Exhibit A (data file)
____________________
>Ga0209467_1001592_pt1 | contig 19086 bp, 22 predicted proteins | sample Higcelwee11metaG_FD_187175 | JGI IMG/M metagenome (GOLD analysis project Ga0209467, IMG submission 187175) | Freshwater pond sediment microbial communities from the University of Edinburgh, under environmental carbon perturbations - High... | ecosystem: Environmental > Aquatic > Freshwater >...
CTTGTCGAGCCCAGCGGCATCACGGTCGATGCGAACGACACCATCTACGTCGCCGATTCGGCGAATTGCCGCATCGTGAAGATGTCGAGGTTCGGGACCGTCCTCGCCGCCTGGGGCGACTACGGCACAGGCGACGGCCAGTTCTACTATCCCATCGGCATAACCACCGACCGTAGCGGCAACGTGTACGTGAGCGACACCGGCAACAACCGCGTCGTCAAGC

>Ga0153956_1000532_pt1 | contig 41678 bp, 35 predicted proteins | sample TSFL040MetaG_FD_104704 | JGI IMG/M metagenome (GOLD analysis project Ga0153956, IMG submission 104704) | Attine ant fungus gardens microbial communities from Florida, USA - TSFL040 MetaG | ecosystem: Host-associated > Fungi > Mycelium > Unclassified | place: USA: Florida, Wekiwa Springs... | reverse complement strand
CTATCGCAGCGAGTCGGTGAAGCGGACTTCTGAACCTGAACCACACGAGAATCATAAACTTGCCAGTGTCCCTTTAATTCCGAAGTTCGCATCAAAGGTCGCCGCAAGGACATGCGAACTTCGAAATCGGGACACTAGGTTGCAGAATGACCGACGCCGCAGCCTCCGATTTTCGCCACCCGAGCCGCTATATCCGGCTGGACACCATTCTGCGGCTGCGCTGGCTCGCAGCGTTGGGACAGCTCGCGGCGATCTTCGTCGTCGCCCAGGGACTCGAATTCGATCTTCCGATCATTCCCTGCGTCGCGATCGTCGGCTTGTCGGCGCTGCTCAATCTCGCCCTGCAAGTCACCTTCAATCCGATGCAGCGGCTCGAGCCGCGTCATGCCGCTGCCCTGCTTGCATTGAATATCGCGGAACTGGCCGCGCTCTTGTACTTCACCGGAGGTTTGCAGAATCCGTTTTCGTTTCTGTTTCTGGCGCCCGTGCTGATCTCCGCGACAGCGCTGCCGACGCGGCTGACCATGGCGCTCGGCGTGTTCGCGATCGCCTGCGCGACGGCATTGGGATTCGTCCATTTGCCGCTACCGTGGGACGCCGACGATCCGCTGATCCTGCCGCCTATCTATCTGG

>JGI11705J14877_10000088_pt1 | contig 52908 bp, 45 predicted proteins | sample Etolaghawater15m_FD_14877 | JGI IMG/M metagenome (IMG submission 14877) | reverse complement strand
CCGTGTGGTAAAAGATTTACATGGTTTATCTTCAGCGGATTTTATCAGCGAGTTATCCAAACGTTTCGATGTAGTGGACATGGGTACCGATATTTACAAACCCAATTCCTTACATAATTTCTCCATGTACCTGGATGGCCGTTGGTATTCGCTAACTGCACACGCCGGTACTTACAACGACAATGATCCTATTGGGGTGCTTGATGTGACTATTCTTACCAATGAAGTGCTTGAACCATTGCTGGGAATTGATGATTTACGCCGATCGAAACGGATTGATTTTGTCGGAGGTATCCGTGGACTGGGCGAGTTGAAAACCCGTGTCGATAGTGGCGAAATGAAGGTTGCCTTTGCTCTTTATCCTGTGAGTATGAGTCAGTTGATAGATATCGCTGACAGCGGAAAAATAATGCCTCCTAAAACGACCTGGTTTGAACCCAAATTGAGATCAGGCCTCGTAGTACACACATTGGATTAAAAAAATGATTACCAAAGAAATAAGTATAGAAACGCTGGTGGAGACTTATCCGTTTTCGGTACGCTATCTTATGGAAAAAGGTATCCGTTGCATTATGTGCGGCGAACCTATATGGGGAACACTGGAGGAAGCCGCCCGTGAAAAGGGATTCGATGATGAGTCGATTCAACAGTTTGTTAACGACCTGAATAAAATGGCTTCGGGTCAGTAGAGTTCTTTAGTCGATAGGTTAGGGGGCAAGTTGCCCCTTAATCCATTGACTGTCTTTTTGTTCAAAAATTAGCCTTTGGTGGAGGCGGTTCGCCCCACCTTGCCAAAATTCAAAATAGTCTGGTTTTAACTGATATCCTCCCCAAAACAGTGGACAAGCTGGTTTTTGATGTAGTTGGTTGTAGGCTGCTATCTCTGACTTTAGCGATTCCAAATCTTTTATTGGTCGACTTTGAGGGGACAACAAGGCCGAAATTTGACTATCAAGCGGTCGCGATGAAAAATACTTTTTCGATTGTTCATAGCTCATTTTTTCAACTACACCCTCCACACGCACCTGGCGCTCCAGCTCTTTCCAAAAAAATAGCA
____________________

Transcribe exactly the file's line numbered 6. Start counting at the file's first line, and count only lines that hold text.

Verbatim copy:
CCGTGTGGTAAAAGATTTACATGGTTTATCTTCAGCGGATTTTATCAGCGAGTTATCCAAACGTTTCGATGTAGTGGACATGGGTACCGATATTTACAAACCCAATTCCTTACATAATTTCTCCATGTACCTGGATGGCCGTTGGTATTCGCTAACTGCACACGCCGGTACTTACAACGACAATGATCCTATTGGGGTGCTTGATGTGACTATTCTTACCAATGAAGTGCTTGAACCATTGCTGGGAATTGATGATTTACGCCGATCGAAACGGATTGATTTTGTCGGAGGTATCCGTGGACTGGGCGAGTTGAAAACCCGTGTCGATAGTGGCGAAATGAAGGTTGCCTTTGCTCTTTATCCTGTGAGTATGAGTCAGTTGATAGATATCGCTGACAGCGGAAAAATAATGCCTCCTAAAACGACCTGGTTTGAACCCAAATTGAGATCAGGCCTCGTAGTACACACATTGGATTAAAAAAATGATTACCAAAGAAATAAGTATAGAAACGCTGGTGGAGACTTATCCGTTTTCGGTACGCTATCTTATGGAAAAAGGTATCCGTTGCATTATGTGCGGCGAACCTATATGGGGAACACTGGAGGAAGCCGCCCGTGAAAAGGGATTCGATGATGAGTCGATTCAACAGTTTGTTAACGACCTGAATAAAATGGCTTCGGGTCAGTAGAGTTCTTTAGTCGATAGGTTAGGGGGCAAGTTGCCCCTTAATCCATTGACTGTCTTTTTGTTCAAAAATTAGCCTTTGGTGGAGGCGGTTCGCCCCACCTTGCCAAAATTCAAAATAGTCTGGTTTTAACTGATATCCTCCCCAAAACAGTGGACAAGCTGGTTTTTGATGTAGTTGGTTGTAGGCTGCTATCTCTGACTTTAGCGATTCCAAATCTTTTATTGGTCGACTTTGAGGGGACAACAAGGCCGAAATTTGACTATCAAGCGGTCGCGATGAAAAATACTTTTTCGATTGTTCATAGCTCATTTTTTCAACTACACCCTCCACACGCACCTGGCGCTCCAGCTCTTTCCAAAAAAATAGCA